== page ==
By MARK RAO / Pic By BLOOMBERG
Upstream oil and gas (O&G) activity and expenditure are expected to rise this year, despite tumultuous oil prices and worries over excessive production that could dent the commodity’s premium.
Maybank Kim Eng Securities Pte Ltd analyst Liaw Thong Jung said there has been a recovery in capital expenditure (capex) of global exploration and production (E&P) players including Petroliam Nasional Bhd (Petronas).
He said the recovery will continue this year as oil prices are expected to average US$65 (RM268.87) per barrel on the Brent Index this year.
Liaw said the price rise would be supported by the commitment to cut production by OPEC and Russia, which together account for over 50% of the world’s oil supply.
Investments in upstream activities tumbled after the 2014 global oil price rout, plunging companies into the red and leaving thousands globally unemployed. But the recent oil price surge up to US$85 had injected new hope into the sector, which is still reeling from the 2014 debacle.
Massive expenditure cuts by oil companies mean less work for upstream players who had expanded their investments during the heyday of oil prices.
MIDF Amanah Investment Bank Bhd research analyst Noor Athila Mohd Razali said O&G-related contract awards are expected to be reasonable in 2019 as capital activity levels have picked up since the second half of 2018 (2H18).
“Based on Petronas’s recent activity outlook, for the purpose of continued intensive production of O&G in Malaysia as well as abandonment and asset decommissioning, assets will be required for the (relevant) activities,” she said.
“These include exploration, development, operations and abandonment. We opine that companies that can provide drilling rigs and other support services in these areas will likely to benefit in 2019,” Noor Athila said.
But all is not smooth sailing for Asian national oil companies to strike the balance between investment plans and the current volatility in oil prices, according to Moody’s Investors Service Inc.
Its assistant VP and analyst Rachel Chua said these oil companies plan to increase capital spending in 2019 to support growing domestic needs after years of rationalising their capital investments.
“But these companies will have to balance their growth ambitions in an environment of volatile oil prices, increasing shareholder returns, soft refining margins and evolving fuel price regulations, which pose risks to their free cashflow generation and credit metrics,” she said.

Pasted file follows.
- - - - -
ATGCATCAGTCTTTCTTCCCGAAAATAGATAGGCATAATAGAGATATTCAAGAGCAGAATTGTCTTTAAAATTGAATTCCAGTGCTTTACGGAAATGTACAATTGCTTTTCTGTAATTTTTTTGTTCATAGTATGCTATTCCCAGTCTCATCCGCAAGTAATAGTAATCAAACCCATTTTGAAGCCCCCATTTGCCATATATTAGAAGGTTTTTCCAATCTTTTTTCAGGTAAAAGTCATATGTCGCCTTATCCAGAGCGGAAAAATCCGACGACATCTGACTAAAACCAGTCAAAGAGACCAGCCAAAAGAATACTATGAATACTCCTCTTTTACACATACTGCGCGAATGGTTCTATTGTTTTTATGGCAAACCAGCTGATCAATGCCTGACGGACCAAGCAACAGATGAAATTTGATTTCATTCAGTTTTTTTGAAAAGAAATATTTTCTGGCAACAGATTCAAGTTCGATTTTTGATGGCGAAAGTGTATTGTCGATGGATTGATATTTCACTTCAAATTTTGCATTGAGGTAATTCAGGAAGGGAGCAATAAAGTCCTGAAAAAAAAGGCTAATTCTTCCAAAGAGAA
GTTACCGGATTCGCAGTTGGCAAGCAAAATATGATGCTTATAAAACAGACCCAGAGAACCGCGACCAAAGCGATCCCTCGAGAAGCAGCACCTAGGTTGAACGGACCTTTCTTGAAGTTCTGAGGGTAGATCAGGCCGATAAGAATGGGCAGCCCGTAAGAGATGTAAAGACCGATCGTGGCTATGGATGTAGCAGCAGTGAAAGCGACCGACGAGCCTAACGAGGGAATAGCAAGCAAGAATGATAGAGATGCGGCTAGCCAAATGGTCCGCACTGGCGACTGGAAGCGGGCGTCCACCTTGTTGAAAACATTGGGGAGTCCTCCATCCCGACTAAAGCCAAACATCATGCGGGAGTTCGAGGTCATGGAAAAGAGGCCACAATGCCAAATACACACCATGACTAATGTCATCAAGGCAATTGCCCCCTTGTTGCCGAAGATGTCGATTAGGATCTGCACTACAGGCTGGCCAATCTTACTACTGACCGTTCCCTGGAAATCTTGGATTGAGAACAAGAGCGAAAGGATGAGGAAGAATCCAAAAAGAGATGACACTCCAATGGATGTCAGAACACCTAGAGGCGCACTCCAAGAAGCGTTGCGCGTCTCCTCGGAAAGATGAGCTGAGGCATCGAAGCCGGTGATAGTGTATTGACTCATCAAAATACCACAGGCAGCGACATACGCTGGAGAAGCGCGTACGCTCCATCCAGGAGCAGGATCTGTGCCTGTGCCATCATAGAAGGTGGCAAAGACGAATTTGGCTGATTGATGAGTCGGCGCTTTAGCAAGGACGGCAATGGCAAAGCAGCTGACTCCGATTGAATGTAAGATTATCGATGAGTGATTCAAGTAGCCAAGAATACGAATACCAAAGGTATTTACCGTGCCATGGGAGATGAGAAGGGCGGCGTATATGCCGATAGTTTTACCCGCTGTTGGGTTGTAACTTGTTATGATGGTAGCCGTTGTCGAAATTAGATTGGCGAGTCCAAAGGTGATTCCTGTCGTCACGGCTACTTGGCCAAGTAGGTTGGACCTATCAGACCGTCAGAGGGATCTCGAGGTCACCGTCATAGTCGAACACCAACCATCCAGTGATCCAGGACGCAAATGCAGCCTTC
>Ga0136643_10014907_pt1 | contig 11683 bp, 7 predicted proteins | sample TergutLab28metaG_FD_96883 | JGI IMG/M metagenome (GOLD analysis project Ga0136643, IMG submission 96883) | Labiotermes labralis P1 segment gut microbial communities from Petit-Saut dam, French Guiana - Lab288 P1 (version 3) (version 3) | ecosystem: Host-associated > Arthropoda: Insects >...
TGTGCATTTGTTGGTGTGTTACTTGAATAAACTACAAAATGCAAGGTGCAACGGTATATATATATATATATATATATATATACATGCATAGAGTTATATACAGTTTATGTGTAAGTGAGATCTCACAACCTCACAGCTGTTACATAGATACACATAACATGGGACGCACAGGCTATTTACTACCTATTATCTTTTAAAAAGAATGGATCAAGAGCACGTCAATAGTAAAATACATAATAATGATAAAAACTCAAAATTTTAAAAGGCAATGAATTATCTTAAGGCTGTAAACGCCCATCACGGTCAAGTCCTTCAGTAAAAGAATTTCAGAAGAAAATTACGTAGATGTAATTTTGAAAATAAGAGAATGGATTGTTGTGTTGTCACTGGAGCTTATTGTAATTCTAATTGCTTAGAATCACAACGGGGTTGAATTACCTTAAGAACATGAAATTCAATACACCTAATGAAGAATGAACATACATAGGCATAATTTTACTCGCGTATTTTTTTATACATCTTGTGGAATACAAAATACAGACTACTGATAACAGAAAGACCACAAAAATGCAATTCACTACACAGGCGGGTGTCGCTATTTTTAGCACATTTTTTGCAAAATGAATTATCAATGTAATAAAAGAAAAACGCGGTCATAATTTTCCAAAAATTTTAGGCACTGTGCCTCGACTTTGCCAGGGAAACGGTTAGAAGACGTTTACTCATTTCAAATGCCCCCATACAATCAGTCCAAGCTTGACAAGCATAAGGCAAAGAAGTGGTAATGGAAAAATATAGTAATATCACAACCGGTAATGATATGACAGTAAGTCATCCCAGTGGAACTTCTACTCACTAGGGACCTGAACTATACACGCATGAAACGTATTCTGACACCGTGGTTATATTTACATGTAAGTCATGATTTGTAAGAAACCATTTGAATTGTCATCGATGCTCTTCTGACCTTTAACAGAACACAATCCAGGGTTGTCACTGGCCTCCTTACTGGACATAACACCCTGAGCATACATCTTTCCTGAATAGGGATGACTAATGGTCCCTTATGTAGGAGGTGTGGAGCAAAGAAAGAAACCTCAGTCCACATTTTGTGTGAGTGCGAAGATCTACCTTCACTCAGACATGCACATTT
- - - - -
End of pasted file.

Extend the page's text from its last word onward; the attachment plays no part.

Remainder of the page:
She noted Petronas’ one-off special dividend of RM30 billion, on top of a RM24 billion dividend to the Malaysian government this year alone.
Nonetheless, the increased capital activity will be a boon to local O&G service providers who are dependent on Petronas and other E&P companies for work in an operating environment still marked by volatility.
However, Liaw said investors will distinguish between financially sound companies and the ones who are bleeding.
“O&G service providers can fall into two categories, namely those with balance sheet constraints and those with good balance sheets,” Liaw told The Malaysian Reserve.
“The former will need to bring their gearing down, while the latter will look for growth (via new projects and investments).”
He said investors are positive on companies that are financially sound and have strong track records, but will ignore companies facing financial constraints.
Listed oil-related local stocks are barely out of the woods with many companies still in the doldrum.
Once a dollar stock prior to the 2014 oil crisis, Alam Maritim Resources Bhd traded at or near a record low last month before recovering last Friday to close one sen higher at 8.5 sen.
The loss-making offshore service provider is currently undergoing a debt restructuring exercise via Bank Negara Malaysia’s Corporate Debt Restructuring Committee. Its total liabilities for the quarter ended Sept 30, 2018, was RM210.22 million.
Bumi Armada Bhd, which is tirelessly working to restructure its debts, traded at 15.5 sen last Friday. Another icon in the sector, Sapura Energy Bhd closed at 29 sen last Friday, far from its RM4.47 price on June 20, 2014, before the whole sector took a tumble.
CLIQ Energy Bhd is one of the latest victims. It joins a list of failed special-purpose acquisition companies (SPACs) in Malaysia, after failing to secure a qualifying asset within the set deadline.
The would-be O&G company will distribute the remaining monies held in its cash trust account by the end of this month before it exits Bursa Malaysia Securities Bhd.
Hibiscus Petroleum Bhd and Reach Energy Bhd are the only successful SPACs in the country to-date, but have seen their respective share prices shredded due to low crude oil prices.
However, Serba Dinamik Holdings Bhd and Dialog Group Bhd are some of the bright spots in the industry. Both companies’ shares closed lower last Friday at RM3.66 (down eight sen) and RM2.91 (down eight sen) respectively.